Father Robert Morey of Saint Anthony Catholic Church in Florence, South Carolina, confirmed Oct. 28 that he denied the communion to Biden, who has been Catholic his whole life, on Oct 27.
“Sadly, this past Sunday, I had to refuse Holy Communion to former Vice President Joe Biden,” Morey told the Florence Morning News via email.
“Holy Communion signifies we are one with God, each other, and the Church. Our actions should reflect that. Any public figure who advocates for abortion places himself or herself outside of Church teaching.”
Morey said it’s his responsibility as a priest to share difficult truths with people who come into his church. “I will keep Mr. Biden in my prayers.”
Biden, a longtime senator before becoming vice president in 2008, for decades supported a ban on using federal health care money for most abortions, but he reversed that stance in June.
“If I believe health care is a right, as I do, I can no longer support an amendment that makes that right dependent on someone’s zip code,” Biden said.
Biden said that as a Roman Catholic, he had in 1976 voted to support the Hyde Amendment as a senator because he believed that those who were pro-life shouldn’t be compelled to pay for abortions sought by others, and that women would still have access to abortion even without Medicaid insurance and other federal health care grants. Now, there are “draconian attempts to limit access to abortion,” suggesting a possible need to repeal the Hyde Amendment if those attempts succeed, according to Biden’s campaign.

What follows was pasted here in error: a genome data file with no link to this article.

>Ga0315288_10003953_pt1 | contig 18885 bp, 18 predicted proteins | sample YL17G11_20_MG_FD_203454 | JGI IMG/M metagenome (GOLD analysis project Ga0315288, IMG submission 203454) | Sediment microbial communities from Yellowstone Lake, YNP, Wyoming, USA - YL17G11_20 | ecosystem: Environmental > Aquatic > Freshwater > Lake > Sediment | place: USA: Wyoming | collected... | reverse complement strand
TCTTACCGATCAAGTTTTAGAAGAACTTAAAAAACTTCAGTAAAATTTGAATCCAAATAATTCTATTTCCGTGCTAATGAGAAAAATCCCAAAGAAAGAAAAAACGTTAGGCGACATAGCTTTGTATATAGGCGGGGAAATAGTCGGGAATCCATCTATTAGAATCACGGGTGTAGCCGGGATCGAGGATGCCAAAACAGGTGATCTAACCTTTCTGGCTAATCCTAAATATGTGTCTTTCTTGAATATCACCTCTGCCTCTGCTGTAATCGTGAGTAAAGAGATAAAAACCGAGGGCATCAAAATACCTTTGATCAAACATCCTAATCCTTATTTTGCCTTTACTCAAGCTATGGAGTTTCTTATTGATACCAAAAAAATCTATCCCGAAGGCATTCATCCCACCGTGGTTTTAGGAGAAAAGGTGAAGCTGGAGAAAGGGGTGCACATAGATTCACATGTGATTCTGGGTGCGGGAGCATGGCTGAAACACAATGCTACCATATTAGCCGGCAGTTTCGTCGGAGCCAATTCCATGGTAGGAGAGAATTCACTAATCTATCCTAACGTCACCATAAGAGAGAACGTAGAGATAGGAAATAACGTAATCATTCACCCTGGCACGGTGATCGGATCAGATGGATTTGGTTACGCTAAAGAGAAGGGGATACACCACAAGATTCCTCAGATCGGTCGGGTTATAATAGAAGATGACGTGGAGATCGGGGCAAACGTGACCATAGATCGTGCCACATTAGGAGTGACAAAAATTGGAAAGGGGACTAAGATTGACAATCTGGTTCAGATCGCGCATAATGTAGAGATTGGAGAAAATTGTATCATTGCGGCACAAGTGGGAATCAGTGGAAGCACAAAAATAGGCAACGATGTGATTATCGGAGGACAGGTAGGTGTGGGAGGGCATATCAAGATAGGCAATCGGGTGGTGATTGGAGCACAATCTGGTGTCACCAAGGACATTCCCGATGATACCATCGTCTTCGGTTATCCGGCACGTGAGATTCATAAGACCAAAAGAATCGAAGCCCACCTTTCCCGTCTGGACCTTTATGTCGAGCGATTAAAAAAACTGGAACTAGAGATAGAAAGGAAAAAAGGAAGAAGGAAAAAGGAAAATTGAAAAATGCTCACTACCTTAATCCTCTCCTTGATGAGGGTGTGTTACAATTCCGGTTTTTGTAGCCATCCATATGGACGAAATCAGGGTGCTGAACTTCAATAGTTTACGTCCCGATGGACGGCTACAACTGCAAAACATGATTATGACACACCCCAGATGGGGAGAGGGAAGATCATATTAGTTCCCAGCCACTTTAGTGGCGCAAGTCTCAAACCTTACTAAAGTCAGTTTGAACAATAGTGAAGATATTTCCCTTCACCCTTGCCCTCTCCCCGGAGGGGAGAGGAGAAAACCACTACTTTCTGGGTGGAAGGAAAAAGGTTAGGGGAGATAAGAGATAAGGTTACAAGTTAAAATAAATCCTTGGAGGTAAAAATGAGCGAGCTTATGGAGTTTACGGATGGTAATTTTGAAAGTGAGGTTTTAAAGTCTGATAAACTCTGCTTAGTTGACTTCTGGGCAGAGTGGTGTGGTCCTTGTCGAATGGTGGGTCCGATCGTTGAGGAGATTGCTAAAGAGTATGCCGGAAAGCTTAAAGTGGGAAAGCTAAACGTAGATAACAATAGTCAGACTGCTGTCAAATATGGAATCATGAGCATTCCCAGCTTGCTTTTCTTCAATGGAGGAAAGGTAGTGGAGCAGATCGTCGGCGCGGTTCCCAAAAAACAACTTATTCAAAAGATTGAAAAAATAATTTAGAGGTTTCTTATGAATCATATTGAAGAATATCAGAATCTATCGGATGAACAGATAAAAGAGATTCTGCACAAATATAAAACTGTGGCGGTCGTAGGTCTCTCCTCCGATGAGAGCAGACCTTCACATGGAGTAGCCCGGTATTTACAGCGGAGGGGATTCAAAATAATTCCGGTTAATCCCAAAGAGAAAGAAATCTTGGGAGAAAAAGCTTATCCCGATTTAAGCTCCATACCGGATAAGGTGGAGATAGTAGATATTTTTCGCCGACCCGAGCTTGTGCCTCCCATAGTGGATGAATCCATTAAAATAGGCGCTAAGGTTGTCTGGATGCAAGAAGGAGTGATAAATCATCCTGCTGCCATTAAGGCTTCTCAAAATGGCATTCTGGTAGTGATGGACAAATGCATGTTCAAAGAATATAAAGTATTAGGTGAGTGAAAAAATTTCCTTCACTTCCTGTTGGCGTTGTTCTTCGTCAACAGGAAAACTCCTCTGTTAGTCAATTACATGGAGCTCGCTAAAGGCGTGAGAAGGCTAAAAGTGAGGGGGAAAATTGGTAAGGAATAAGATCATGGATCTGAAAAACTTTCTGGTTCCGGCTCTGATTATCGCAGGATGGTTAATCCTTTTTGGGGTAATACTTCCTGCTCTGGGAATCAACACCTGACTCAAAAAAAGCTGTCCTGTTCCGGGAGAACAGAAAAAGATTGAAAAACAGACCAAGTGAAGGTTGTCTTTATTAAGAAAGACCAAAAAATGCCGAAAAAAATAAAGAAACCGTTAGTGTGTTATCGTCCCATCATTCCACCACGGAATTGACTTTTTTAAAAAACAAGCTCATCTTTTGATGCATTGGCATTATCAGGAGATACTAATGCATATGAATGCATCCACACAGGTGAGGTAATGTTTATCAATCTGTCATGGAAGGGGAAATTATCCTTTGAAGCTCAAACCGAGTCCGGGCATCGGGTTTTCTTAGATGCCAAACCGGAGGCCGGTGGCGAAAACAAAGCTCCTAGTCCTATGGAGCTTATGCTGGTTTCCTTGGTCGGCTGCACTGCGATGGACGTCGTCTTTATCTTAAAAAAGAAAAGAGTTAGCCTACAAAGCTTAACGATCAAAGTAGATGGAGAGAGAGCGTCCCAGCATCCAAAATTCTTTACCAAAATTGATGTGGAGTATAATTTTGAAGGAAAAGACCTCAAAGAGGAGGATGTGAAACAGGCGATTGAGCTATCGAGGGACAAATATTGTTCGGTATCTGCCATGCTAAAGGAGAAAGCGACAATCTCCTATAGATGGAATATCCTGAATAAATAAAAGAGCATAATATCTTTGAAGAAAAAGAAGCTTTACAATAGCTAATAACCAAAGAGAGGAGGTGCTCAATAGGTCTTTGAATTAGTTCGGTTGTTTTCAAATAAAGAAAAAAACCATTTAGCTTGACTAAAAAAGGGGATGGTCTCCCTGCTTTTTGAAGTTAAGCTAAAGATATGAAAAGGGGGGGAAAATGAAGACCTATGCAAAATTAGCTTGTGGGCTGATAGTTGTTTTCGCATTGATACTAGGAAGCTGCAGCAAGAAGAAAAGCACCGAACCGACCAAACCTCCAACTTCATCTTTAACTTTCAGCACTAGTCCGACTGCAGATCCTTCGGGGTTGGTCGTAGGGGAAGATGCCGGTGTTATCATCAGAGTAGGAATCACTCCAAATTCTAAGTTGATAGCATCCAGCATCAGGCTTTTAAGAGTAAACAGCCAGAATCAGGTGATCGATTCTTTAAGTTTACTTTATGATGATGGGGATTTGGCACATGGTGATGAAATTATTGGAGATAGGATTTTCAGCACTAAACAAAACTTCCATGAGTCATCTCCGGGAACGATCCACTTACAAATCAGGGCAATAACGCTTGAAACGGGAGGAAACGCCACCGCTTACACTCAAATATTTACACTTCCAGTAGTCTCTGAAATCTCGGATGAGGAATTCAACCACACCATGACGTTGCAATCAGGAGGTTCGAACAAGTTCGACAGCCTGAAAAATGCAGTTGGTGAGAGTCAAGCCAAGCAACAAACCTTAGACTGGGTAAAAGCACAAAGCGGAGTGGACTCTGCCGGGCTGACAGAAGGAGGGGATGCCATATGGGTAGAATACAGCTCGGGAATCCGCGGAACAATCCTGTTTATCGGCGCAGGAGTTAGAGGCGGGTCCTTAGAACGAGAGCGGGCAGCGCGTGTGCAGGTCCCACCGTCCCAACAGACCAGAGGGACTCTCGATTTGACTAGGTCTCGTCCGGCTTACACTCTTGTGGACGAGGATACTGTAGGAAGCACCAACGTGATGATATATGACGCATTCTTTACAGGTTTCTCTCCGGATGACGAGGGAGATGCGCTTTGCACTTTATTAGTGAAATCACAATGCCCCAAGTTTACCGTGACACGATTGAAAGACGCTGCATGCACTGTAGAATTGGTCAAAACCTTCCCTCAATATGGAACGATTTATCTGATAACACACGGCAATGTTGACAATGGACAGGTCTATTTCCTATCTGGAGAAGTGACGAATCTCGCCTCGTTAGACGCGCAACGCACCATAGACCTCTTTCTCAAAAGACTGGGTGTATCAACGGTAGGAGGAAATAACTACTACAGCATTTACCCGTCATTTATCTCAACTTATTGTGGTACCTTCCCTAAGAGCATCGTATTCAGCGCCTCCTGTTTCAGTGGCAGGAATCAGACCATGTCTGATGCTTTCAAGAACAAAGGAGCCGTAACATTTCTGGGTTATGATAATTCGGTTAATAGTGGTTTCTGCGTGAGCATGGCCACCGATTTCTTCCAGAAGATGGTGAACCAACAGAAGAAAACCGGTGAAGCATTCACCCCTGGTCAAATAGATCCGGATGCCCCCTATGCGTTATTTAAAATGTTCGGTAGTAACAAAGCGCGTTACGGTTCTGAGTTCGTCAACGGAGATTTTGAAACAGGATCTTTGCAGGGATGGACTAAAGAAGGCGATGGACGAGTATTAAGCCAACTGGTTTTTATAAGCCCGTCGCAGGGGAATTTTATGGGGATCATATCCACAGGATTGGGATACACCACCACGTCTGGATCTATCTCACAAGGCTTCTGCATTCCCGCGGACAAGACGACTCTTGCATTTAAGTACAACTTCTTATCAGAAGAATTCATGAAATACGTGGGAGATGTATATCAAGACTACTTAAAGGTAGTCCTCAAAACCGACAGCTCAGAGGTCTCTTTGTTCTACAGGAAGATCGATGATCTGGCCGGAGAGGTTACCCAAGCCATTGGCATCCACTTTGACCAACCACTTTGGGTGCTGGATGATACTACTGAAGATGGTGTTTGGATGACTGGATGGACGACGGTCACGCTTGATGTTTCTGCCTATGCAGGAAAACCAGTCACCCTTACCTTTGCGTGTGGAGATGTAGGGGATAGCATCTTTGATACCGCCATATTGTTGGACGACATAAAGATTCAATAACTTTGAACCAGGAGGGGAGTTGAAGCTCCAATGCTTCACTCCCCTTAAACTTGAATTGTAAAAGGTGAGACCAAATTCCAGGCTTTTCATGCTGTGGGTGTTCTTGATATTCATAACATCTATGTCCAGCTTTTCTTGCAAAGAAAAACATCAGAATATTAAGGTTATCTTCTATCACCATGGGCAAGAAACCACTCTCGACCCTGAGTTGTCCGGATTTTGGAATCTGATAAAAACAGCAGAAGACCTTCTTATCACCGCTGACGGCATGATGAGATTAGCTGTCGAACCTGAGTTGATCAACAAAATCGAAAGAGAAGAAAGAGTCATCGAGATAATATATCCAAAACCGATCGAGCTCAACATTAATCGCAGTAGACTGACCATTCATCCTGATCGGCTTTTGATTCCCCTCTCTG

Biden’s change in position prompted a top fundraiser to drop his support for Biden.
“The far-left wing of the party has had influence on a number of issues, particularly on the issue of abortion, that is not going to serve candidates well once they’re in the general election,” Steven Krueger, president of the nonprofit Catholic Democrats, told Fortune.
“And the problem is, it’s very difficult to kind of tack back to the middle once you take a stand on something as black and white as whether or not you want to repeal” the Hyde Amendment.
Biden has said he doesn’t personally support abortion, but doesn’t want to impose his view on others.
“I accept it in my personal life, but I refuse to impose it on equally devout Christians and Muslims and Jews,” he said during a 2012 vice presidential debate about the Catholic church’s teaching that life begins at conception.
In 1974, a year after the Supreme Court’s Roe v. Wade decision, Biden told the Washingtonian, “I don’t like the Supreme Court decision on abortion.”
“I think it went too far. I don’t think that a woman has the sole right to say what should happen to her body,” he added, referring to the fetus.
In 2007, Biden shifted, saying during a debate, “I strongly support Roe v. Wade.”